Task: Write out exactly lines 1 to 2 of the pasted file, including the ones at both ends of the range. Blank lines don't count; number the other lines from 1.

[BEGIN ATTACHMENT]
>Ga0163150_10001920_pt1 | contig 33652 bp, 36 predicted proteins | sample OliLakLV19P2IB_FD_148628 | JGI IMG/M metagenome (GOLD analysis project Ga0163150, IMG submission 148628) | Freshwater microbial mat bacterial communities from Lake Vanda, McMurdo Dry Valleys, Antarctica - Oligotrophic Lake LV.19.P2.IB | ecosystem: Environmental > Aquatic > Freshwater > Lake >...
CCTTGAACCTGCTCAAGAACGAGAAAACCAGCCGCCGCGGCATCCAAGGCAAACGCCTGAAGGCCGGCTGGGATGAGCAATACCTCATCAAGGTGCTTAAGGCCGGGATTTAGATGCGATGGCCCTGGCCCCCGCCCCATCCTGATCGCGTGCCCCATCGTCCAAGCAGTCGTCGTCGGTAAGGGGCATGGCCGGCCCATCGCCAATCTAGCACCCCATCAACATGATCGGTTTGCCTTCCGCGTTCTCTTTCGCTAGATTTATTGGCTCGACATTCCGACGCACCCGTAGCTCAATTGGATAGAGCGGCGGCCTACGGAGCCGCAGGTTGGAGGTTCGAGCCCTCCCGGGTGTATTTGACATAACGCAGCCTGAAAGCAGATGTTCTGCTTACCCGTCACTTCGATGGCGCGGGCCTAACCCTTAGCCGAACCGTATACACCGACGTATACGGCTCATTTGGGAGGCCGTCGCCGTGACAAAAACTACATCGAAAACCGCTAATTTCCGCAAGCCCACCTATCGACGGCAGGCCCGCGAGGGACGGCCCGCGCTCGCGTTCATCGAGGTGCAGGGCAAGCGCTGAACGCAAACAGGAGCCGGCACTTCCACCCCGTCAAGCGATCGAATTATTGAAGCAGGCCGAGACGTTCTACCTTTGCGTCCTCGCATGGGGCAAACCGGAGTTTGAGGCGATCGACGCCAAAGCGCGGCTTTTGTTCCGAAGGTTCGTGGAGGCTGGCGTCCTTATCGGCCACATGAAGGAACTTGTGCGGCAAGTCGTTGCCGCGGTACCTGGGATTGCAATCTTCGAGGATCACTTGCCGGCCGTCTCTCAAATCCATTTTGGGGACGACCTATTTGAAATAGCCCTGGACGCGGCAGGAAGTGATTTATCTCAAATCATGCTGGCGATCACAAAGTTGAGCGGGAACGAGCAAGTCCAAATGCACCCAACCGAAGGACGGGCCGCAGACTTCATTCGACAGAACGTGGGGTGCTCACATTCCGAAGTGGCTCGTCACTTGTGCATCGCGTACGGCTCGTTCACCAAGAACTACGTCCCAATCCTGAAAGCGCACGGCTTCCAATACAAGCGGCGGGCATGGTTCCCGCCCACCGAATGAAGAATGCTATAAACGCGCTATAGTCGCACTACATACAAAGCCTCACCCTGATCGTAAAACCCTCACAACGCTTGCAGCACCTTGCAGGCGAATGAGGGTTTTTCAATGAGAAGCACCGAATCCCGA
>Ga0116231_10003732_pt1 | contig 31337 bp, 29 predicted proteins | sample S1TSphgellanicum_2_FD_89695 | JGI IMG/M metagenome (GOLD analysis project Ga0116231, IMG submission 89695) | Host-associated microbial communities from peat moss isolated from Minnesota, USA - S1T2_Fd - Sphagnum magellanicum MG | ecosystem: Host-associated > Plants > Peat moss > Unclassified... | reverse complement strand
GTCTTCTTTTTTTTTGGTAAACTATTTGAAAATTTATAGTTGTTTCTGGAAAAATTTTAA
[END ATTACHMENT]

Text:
>Ga0163150_10001920_pt1 | contig 33652 bp, 36 predicted proteins | sample OliLakLV19P2IB_FD_148628 | JGI IMG/M metagenome (GOLD analysis project Ga0163150, IMG submission 148628) | Freshwater microbial mat bacterial communities from Lake Vanda, McMurdo Dry Valleys, Antarctica - Oligotrophic Lake LV.19.P2.IB | ecosystem: Environmental > Aquatic > Freshwater > Lake >...
CCTTGAACCTGCTCAAGAACGAGAAAACCAGCCGCCGCGGCATCCAAGGCAAACGCCTGAAGGCCGGCTGGGATGAGCAATACCTCATCAAGGTGCTTAAGGCCGGGATTTAGATGCGATGGCCCTGGCCCCCGCCCCATCCTGATCGCGTGCCCCATCGTCCAAGCAGTCGTCGTCGGTAAGGGGCATGGCCGGCCCATCGCCAATCTAGCACCCCATCAACATGATCGGTTTGCCTTCCGCGTTCTCTTTCGCTAGATTTATTGGCTCGACATTCCGACGCACCCGTAGCTCAATTGGATAGAGCGGCGGCCTACGGAGCCGCAGGTTGGAGGTTCGAGCCCTCCCGGGTGTATTTGACATAACGCAGCCTGAAAGCAGATGTTCTGCTTACCCGTCACTTCGATGGCGCGGGCCTAACCCTTAGCCGAACCGTATACACCGACGTATACGGCTCATTTGGGAGGCCGTCGCCGTGACAAAAACTACATCGAAAACCGCTAATTTCCGCAAGCCCACCTATCGACGGCAGGCCCGCGAGGGACGGCCCGCGCTCGCGTTCATCGAGGTGCAGGGCAAGCGCTGAACGCAAACAGGAGCCGGCACTTCCACCCCGTCAAGCGATCGAATTATTGAAGCAGGCCGAGACGTTCTACCTTTGCGTCCTCGCATGGGGCAAACCGGAGTTTGAGGCGATCGACGCCAAAGCGCGGCTTTTGTTCCGAAGGTTCGTGGAGGCTGGCGTCCTTATCGGCCACATGAAGGAACTTGTGCGGCAAGTCGTTGCCGCGGTACCTGGGATTGCAATCTTCGAGGATCACTTGCCGGCCGTCTCTCAAATCCATTTTGGGGACGACCTATTTGAAATAGCCCTGGACGCGGCAGGAAGTGATTTATCTCAAATCATGCTGGCGATCACAAAGTTGAGCGGGAACGAGCAAGTCCAAATGCACCCAACCGAAGGACGGGCCGCAGACTTCATTCGACAGAACGTGGGGTGCTCACATTCCGAAGTGGCTCGTCACTTGTGCATCGCGTACGGCTCGTTCACCAAGAACTACGTCCCAATCCTGAAAGCGCACGGCTTCCAATACAAGCGGCGGGCATGGTTCCCGCCCACCGAATGAAGAATGCTATAAACGCGCTATAGTCGCACTACATACAAAGCCTCACCCTGATCGTAAAACCCTCACAACGCTTGCAGCACCTTGCAGGCGAATGAGGGTTTTTCAATGAGAAGCACCGAATCCCGA